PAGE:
Guest post by Meredith Allard
When I published the first novel in my paranormal/historical trilogy, Her Dear & Loving Husband, in 2011, I was starting completely from scratch. I didn’t have a platform, a website, or really anything to recommend me or my book.
As an independent book author, I don’t have unlimited funds to spend on marketing. The name of the game is to get my books downloaded onto as many e-readers as possible (that 15,000 eyeballs thing), and I’ve found that free is a great way to do that. Free costs the readers and me nothing, but as an author the return is priceless.
I decided that since Her Dear & Loving Husband was the first book in the trilogy, I would set it to free hoping that readers who enjoyed it would be willing to pay for the second and third books. If the book is on the free bestseller chart, then at least I have a chance to get it downloaded onto e-readers; whereas readers might not have known about it if it stayed in limbo on the paid charts.
I believe the power of free is why The Loving Husband Trilogy has sold so well. Since 2011, I’ve sold over 50,000 books and given away more than 100,000 books for free. The vast majority of those sales have come from The Loving Husband Trilogy. I know that to a lot of people those numbers will seem backwards, but I don’t believe I would have sold as many books if Her Dear & Loving Husband hadn’t been free.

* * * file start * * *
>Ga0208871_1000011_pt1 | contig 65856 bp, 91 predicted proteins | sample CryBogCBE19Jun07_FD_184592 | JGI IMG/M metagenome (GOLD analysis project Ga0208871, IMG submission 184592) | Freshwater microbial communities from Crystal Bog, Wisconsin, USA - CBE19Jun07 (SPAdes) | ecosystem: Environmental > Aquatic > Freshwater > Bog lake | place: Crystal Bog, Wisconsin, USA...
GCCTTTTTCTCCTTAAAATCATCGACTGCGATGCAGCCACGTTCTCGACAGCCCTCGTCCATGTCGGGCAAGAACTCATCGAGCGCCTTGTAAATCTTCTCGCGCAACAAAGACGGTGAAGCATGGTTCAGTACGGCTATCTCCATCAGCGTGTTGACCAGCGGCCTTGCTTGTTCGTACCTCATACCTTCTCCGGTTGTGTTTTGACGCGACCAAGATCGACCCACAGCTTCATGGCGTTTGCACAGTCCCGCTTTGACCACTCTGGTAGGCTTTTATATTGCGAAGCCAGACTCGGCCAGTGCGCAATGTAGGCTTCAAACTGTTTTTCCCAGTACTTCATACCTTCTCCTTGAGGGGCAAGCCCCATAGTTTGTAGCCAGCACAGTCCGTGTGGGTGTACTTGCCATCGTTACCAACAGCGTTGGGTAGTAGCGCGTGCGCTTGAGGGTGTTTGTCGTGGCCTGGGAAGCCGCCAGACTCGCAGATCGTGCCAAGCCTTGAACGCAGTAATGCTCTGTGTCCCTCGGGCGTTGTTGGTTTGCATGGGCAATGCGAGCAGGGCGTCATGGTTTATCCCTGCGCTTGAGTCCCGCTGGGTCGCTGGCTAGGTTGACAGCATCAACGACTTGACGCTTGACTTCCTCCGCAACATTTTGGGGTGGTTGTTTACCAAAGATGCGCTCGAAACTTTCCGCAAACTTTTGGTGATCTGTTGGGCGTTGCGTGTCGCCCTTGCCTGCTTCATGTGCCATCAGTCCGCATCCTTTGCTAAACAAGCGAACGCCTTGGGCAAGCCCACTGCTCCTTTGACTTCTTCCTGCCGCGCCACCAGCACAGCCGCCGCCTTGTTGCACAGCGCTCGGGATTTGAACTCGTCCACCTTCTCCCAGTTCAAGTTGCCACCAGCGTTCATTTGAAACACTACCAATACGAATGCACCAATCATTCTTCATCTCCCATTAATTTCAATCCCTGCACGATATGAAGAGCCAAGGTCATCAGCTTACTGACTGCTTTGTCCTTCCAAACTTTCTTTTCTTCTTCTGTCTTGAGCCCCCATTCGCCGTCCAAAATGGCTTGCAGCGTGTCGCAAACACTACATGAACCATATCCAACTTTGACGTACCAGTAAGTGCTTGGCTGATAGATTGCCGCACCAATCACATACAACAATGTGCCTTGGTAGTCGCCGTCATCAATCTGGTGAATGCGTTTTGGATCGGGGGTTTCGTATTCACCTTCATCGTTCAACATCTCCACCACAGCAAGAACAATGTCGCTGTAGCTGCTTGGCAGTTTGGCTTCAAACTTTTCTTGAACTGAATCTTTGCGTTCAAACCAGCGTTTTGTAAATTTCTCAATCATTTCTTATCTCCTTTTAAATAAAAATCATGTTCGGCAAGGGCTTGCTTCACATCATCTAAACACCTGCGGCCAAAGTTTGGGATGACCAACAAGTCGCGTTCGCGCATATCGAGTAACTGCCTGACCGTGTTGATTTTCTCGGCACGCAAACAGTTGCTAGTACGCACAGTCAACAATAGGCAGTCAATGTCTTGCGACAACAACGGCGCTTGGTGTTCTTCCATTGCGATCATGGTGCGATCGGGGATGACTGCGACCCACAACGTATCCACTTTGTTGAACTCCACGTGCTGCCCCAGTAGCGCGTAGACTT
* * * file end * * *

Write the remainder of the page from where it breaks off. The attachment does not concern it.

Her Dear & Loving Husband has had word of mouth going for it, largely because it was free and people read it and told others about it. Never underestimate the power of word of mouth advertising. That, too, is free, and perhaps the most valuable kind of advertising because word of mouth comes from friends and family whose recommendations people trust.
I’ve had so many e-mails from people who said, “I told my whole family about it!” or “I told my best friend about it. She loves paranormal romance,” or “My sister told me about it. She loved it and raved about it!” All the money in the world can’t pay for advertising like that. Seriously.
The biggest downside to free for a lot of authors is, well, the book is free, and if the book is free that means the author isn’t making any money. Even with my limited math skills I can figure that out. But I maintain that more people have bought my books than there would have been without the free downloads.
For my vision for myself as an author, it’s a more than fair trade. I’m in this for the long haul, and I’m willing to sacrifice the money I might have made up front in hopes that I’ll find new readers for my other books.